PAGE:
nachricht First flat lens for immersion microscope provides alternative to centuries-old technique
17.05.2017 | Harvard John A. Paulson School of Engineering and Applied Sciences

All articles from Power and Electrical Engineering >>>

The most recent press releases about innovation >>>

Die letzten 5 Focus-News des innovations-reports im Überblick:

Im Focus: Can the immune system be boosted against Staphylococcus aureus by delivery of messenger RNA?

Staphylococcus aureus is a feared pathogen (MRSA, multi-resistant S. aureus) due to frequent resistances against many antibiotics, especially in hospital infections. Researchers at the Paul-Ehrlich-Institut have identified immunological processes that prevent a successful immune response directed against the pathogenic agent. The delivery of bacterial proteins with RNA adjuvant or messenger RNA (mRNA) into immune cells allows the re-direction of the immune response towards an active defense against S. aureus. This could be of significant importance for the development of an effective vaccine. PLOS Pathogens has published these research results online on 25 May 2017.

Staphylococcus aureus (S. aureus) is a bacterium that colonizes by far more than half of the skin and the mucosa of adults, usually without causing infections....

Im Focus: A quantum walk of photons

Physicists from the University of Würzburg are capable of generating identical looking single light particles at the push of a button. Two new studies now demonstrate the potential this method holds.

The quantum computer has fuelled the imagination of scientists for decades: It is based on fundamentally different phenomena than a conventional computer....

Im Focus: Turmoil in sluggish electrons’ existence

An international team of physicists has monitored the scattering behaviour of electrons in a non-conducting material in real-time. Their insights could be beneficial for radiotherapy.

We can refer to electrons in non-conducting materials as ‘sluggish’. Typically, they remain fixed in a location, deep inside an atomic composite. It is hence...

Im Focus: Wafer-thin Magnetic Materials Developed for Future Quantum Technologies

Two-dimensional magnetic structures are regarded as a promising material for new types of data storage, since the magnetic properties of individual molecular building blocks can be investigated and modified. For the first time, researchers have now produced a wafer-thin ferrimagnet, in which molecules with different magnetic centers arrange themselves on a gold surface to form a checkerboard pattern. Scientists at the Swiss Nanoscience Institute at the University of Basel and the Paul Scherrer Institute published their findings in the journal Nature Communications.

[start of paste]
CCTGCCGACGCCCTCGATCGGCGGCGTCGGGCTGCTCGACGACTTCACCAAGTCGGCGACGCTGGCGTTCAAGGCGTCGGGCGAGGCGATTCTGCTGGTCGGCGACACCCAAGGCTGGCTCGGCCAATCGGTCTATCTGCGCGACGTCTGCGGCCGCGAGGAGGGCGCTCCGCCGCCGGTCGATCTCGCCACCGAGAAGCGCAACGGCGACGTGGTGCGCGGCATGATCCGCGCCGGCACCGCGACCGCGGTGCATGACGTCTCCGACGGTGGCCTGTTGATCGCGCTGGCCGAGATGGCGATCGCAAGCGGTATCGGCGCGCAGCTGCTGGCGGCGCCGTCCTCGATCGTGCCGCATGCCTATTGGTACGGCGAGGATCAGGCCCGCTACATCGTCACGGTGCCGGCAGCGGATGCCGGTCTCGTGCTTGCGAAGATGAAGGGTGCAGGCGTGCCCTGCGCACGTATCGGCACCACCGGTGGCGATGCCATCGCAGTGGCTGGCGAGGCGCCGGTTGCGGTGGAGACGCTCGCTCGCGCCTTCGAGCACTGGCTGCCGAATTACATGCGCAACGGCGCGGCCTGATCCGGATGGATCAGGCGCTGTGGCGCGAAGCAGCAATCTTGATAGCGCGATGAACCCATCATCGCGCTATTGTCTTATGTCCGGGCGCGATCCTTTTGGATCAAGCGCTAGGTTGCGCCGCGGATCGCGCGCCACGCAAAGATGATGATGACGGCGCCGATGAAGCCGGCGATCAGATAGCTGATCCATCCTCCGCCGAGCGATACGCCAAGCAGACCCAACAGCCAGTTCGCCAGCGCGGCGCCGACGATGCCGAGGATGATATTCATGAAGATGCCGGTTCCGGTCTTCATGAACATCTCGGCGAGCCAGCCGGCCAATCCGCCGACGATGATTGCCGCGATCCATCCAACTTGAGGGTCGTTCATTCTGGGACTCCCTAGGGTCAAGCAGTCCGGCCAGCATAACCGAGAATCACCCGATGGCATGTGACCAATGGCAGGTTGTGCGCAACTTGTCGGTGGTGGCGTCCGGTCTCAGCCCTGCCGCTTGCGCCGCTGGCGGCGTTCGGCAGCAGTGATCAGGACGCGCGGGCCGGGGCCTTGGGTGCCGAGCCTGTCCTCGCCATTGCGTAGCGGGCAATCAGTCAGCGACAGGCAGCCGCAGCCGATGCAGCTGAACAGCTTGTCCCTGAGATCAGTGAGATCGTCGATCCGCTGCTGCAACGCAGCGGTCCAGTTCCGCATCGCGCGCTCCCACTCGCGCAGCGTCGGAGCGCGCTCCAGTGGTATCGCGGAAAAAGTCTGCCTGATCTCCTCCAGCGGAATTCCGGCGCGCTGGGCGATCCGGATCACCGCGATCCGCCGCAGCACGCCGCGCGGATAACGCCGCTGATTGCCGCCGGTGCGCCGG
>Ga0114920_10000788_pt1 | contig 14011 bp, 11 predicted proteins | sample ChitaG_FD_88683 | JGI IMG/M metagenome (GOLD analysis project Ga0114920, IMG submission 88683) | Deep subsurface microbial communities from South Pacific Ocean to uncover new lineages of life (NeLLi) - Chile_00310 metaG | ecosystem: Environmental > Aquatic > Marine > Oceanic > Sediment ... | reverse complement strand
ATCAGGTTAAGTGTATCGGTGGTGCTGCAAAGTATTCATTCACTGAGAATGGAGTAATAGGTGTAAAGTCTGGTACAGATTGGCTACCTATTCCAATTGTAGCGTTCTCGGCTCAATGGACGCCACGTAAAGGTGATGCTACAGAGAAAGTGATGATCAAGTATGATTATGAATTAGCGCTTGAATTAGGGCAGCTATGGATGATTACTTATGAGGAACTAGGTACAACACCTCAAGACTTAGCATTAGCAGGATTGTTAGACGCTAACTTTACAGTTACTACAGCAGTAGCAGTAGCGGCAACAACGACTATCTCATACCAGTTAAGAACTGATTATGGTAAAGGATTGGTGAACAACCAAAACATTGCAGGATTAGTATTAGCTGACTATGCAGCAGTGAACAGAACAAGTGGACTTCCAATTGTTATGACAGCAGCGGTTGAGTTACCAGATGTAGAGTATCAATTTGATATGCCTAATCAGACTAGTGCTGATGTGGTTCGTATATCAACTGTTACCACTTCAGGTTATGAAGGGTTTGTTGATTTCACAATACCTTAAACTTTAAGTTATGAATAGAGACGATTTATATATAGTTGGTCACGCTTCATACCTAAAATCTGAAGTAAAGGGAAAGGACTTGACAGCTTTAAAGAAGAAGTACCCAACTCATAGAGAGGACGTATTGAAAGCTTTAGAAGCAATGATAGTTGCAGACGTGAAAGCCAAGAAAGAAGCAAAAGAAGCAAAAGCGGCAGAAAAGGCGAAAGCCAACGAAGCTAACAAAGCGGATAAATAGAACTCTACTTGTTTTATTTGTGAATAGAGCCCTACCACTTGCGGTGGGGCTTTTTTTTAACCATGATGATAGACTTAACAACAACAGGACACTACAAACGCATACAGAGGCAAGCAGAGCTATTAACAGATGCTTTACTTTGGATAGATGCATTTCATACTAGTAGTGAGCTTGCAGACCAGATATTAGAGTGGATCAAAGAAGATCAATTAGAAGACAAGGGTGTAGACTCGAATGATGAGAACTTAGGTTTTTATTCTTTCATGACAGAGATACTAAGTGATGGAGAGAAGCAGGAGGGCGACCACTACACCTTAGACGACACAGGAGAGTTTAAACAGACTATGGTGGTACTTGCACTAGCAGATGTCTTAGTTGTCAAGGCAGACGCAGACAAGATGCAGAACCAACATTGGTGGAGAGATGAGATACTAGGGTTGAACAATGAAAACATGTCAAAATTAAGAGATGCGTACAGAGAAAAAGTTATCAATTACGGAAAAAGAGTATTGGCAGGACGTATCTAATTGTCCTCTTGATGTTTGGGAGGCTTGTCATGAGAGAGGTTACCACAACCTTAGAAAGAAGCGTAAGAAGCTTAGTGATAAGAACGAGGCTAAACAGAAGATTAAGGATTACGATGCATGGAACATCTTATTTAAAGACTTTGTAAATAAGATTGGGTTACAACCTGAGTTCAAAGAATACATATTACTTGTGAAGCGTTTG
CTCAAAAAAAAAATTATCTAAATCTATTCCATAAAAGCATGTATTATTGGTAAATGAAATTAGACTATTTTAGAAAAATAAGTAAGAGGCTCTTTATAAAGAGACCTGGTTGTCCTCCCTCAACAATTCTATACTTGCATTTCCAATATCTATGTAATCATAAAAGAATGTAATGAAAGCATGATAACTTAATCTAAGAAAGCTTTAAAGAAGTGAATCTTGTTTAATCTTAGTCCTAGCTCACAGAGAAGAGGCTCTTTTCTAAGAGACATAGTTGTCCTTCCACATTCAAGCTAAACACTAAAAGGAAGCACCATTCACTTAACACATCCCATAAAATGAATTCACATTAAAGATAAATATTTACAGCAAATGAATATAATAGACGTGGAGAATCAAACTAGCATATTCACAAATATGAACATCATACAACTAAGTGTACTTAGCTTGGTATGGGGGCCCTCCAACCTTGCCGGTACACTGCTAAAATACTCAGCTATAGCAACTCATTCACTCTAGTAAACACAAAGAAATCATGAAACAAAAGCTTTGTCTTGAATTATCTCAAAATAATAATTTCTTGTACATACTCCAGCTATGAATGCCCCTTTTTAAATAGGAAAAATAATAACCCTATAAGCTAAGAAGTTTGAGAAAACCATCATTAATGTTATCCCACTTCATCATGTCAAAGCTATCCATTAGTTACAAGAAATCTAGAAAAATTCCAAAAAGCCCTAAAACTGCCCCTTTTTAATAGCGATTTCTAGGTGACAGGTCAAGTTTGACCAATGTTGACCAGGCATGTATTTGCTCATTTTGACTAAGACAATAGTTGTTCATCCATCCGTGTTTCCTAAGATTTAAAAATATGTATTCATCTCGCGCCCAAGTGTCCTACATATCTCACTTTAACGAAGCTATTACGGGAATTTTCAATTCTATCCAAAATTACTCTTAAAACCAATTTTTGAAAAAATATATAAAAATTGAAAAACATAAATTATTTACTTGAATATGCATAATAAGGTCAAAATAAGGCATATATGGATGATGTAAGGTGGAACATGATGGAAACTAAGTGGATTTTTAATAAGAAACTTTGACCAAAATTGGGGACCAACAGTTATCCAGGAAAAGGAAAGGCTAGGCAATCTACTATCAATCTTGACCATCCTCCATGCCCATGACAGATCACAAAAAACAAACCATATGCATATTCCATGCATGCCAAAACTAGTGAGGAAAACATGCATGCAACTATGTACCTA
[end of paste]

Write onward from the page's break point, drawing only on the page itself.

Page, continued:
Ferrimagnets are composed of two centers which are magnetized at different strengths and point in opposing directions. Two-dimensional, quasi-flat ferrimagnets...

Im Focus: World's thinnest hologram paves path to new 3-D world

Nano-hologram paves way for integration of 3-D holography into everyday electronics

An Australian-Chinese research team has created the world's thinnest hologram, paving the way towards the integration of 3D holography into everyday...

All Focus news of the innovation-report >>>

Anzeige

Anzeige

Event News

Marine Conservation: IASS Contributes to UN Ocean Conference in New York on 5-9 June

24.05.2017 | Event News

AWK Aachen Machine Tool Colloquium 2017: Internet of Production for Agile Enterprises

23.05.2017 | Event News

Dortmund MST Conference presents Individualized Healthcare Solutions with micro and nanotechnology

22.05.2017 | Event News

 
Latest News

How herpesviruses win the footrace against the immune system

26.05.2017 | Life Sciences

Water forms 'spine of hydration' around DNA, group finds

26.05.2017 | Life Sciences

First Juno science results supported by University of Leicester's Jupiter 'forecast'

26.05.2017 | Physics and Astronomy

VideoLinks
B2B-VideoLinks
More VideoLinks >>>